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      our holidays > Walking Holidays > Spain & its Islands > Canary Islands > El Hierro – the Last Outpost

El Hierro – the Last Outpost

Journey to the 'Ends of the Earth'
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Extend your stay
We thoroughly recommend adding two extra nights at the Parador to enjoy some well-earned 'R&R' as well as a privately guided excursion (included in our prices) that explores the incredible volcanic 'badlands' and unique lava formations on the southern tip of the island.
 
This Holiday in a nutshell
  • self-guided hotel-to-hotel walking, luggage transported
  • explore Europe’s furthermost outpost
  • discover dramatic landscapes
  • challenging and varied routes
  • be charmed by the welcoming hospitality
  • walk through the heart of the island
  • enjoy the solitude and peace...

Furthermost from mainland Europe, little El Hierro is the least-known and least-visited of the Canary Islands. For centuries, it was seen as the 'Ends of the Earth' before adventurers and intrepid explorers began to use it as a jumping-off point for even greater discoveries. Such was its importance that the prime meridian was placed here right up to the end of the 19th century, giving rise to the island's nickname Isla del Meridiano. Today, it remains largely untouched and unspoiled by the trappings of modern tourism and is rich in folklore, making it an ideal destination for those wishing to spend time well off the beaten track.
This is just about the furthest point in Europe you can go to – and you’ll be rewarded with a sense of drama and discovery that scarcely seems possible in the Canary Islands.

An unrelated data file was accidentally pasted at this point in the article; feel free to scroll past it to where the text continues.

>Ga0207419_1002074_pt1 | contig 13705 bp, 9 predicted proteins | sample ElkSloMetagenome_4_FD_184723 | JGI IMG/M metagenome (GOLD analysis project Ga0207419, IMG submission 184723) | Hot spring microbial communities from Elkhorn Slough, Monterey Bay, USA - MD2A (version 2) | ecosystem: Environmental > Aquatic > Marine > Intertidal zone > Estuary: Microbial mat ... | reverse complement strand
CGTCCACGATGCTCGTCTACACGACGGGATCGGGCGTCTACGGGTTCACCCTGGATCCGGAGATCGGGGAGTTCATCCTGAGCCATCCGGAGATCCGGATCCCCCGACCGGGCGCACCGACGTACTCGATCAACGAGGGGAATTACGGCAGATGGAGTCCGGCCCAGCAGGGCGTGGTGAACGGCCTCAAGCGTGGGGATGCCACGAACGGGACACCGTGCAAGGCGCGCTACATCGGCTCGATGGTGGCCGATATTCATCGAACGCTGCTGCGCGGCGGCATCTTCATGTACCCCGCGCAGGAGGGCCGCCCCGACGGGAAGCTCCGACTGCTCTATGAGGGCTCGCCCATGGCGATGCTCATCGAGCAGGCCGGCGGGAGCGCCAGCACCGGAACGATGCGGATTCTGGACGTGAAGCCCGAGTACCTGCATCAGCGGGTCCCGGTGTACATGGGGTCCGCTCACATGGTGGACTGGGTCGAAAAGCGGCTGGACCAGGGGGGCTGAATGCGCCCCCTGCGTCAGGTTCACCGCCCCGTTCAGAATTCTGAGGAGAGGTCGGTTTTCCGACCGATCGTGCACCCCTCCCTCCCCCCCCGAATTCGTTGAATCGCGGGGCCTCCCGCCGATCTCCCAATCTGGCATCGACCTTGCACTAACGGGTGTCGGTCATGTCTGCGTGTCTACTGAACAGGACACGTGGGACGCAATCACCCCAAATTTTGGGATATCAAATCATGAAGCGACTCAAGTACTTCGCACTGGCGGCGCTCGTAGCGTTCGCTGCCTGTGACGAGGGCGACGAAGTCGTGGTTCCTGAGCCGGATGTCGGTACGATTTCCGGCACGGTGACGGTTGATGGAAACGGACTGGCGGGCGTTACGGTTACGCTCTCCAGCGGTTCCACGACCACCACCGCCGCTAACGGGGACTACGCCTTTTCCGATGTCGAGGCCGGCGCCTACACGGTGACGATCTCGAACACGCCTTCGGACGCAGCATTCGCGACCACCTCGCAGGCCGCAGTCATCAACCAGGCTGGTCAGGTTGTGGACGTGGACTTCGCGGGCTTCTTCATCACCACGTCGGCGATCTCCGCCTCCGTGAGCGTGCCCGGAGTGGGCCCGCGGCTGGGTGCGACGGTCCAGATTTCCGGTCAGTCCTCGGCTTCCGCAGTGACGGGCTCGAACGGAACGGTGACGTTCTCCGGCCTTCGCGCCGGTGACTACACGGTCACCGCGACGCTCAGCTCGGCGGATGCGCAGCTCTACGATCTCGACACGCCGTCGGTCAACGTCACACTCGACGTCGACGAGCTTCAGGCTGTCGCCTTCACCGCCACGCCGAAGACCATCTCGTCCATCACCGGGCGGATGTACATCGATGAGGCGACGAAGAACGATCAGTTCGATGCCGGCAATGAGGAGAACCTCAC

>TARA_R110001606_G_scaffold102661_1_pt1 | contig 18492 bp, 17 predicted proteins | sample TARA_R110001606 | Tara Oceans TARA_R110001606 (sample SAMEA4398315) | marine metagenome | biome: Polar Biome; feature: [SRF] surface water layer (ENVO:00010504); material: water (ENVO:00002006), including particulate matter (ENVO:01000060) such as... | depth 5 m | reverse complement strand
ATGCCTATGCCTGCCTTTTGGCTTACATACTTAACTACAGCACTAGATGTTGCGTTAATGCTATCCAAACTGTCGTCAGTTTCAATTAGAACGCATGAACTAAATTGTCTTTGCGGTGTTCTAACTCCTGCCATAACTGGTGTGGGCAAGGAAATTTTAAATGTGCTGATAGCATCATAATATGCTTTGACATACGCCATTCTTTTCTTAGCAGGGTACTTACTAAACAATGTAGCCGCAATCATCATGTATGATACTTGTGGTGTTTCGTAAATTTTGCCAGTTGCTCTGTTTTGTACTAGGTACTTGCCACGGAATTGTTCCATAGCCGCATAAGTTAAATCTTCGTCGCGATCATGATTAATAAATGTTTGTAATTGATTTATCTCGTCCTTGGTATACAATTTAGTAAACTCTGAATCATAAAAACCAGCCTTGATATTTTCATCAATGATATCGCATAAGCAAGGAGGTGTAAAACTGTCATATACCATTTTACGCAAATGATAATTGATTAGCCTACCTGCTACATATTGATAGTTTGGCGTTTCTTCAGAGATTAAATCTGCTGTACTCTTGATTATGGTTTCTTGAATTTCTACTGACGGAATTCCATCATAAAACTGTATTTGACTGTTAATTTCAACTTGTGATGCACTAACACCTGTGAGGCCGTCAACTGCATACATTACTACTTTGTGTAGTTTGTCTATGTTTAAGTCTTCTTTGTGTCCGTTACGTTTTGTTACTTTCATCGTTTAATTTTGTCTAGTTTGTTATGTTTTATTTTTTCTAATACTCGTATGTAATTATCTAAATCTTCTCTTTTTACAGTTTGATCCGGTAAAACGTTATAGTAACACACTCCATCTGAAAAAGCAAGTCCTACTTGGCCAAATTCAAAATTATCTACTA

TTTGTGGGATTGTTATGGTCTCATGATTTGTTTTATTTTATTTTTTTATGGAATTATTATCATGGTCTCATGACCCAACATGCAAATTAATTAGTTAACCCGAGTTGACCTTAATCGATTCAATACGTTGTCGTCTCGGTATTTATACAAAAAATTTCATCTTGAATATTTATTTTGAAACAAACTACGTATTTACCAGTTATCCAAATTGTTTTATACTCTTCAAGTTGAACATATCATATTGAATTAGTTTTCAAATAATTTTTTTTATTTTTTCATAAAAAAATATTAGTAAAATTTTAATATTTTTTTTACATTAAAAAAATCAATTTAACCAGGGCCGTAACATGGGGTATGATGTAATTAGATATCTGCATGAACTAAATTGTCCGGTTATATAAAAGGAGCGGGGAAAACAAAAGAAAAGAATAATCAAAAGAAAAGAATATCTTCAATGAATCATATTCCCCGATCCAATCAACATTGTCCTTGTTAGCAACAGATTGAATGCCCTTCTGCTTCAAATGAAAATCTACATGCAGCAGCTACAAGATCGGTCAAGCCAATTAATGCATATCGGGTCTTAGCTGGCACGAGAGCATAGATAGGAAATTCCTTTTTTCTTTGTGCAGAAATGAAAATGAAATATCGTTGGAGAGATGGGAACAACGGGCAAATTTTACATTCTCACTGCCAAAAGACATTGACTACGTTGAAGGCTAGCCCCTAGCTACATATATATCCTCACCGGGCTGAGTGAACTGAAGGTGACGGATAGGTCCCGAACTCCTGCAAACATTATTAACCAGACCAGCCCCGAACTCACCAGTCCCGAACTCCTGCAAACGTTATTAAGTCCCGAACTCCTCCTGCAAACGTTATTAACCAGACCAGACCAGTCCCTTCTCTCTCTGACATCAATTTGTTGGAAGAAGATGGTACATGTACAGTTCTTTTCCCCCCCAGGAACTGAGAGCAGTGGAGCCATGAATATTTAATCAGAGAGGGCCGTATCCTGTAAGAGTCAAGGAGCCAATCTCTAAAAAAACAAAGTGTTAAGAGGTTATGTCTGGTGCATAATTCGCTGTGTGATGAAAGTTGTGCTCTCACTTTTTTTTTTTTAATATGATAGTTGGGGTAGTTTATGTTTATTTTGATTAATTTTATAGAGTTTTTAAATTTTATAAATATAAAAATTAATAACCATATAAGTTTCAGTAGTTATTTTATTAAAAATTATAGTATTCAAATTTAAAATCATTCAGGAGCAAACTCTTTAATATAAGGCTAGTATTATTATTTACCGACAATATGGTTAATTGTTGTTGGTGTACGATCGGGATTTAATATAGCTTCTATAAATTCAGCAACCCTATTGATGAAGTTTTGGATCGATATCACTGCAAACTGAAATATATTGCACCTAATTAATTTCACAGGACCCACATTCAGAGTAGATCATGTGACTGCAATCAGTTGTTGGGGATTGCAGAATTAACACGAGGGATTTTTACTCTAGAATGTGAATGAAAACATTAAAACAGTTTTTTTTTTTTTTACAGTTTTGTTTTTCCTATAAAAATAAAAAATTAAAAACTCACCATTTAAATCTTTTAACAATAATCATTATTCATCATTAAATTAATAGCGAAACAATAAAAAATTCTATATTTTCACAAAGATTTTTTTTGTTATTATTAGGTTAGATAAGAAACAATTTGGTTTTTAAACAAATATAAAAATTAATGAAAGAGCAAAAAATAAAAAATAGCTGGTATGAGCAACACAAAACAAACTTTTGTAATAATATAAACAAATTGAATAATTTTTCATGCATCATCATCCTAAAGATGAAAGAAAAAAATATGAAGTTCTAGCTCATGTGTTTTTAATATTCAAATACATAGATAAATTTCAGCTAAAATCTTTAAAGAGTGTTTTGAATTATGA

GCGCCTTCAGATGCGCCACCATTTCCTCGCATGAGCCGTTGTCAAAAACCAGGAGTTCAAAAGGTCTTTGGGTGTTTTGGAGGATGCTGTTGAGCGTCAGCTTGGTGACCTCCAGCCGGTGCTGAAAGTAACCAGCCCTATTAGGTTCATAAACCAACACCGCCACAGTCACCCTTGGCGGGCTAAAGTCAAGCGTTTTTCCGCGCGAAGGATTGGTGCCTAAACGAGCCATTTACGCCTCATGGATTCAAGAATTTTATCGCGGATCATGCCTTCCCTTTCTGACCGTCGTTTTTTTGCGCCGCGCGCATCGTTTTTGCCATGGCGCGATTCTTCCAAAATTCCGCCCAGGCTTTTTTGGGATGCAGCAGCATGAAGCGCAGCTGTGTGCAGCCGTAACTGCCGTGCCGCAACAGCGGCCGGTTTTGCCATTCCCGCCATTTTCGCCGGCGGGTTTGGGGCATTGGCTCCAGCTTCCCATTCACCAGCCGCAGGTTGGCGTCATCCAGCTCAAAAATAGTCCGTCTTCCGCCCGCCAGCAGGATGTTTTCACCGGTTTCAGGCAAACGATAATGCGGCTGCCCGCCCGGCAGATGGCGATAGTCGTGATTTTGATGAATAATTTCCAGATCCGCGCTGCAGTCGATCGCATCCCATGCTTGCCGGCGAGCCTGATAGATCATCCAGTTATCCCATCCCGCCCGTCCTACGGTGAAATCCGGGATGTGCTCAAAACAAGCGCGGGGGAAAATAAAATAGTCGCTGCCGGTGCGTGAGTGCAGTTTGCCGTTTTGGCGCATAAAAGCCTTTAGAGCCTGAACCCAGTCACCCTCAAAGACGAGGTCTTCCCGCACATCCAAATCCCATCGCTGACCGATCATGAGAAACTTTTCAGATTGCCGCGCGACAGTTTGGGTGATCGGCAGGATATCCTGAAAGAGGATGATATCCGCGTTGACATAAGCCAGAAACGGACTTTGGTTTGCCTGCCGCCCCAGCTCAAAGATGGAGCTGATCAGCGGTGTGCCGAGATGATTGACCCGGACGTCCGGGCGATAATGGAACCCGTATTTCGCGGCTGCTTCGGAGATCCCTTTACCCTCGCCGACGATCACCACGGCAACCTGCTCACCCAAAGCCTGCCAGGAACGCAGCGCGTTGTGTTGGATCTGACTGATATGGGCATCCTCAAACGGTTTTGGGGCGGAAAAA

The joy of this quiet and unassuming island is the magnificence of its varied landscapes and geography. A cataclysmic landslip 50,000 years ago saw a huge section of the land fall into the sea, leaving an immense bay, El Golfo, dominated by a towering escarpment. The steep slopes of this bay are characterised by ancient laurisilva forest, watered by trade winds which blow cool clouds in before coming to a halt beneath the cliffs. The high ridge clearly marks the change in scenery, for, on the drier leeward side, you find stands of tall pine trees and rough moorland leading, sometimes very steeply, down to the rocky shore. The varied terrain is both beautiful and dramatic, and home to a fascinating, often endemic, array of wildlife – such as a giant lizard, once thought to be extinct – so special that 60% of El Hierro is designated a UNESCO biosphere reserve.


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Spain
 Average Temperatures & Rainfall
  J F M A M J J A S O N D
°C 17 17 18 18 19 21 23 24 24 22 20 18
mm 65 55 41 25 8 3 1 2 13 40 73 74

The average maximum daytime temperatures and monthly rainfall relate to the nearest weather station and are intended as a guide only.

The north-east of the island is more humid than other parts, while the north face, El Golfo, can be cloudy as a result of trade winds coming in from the NE, but is generally warm and pleasant - winters are mild on El Hierro. The best time for flowers is April.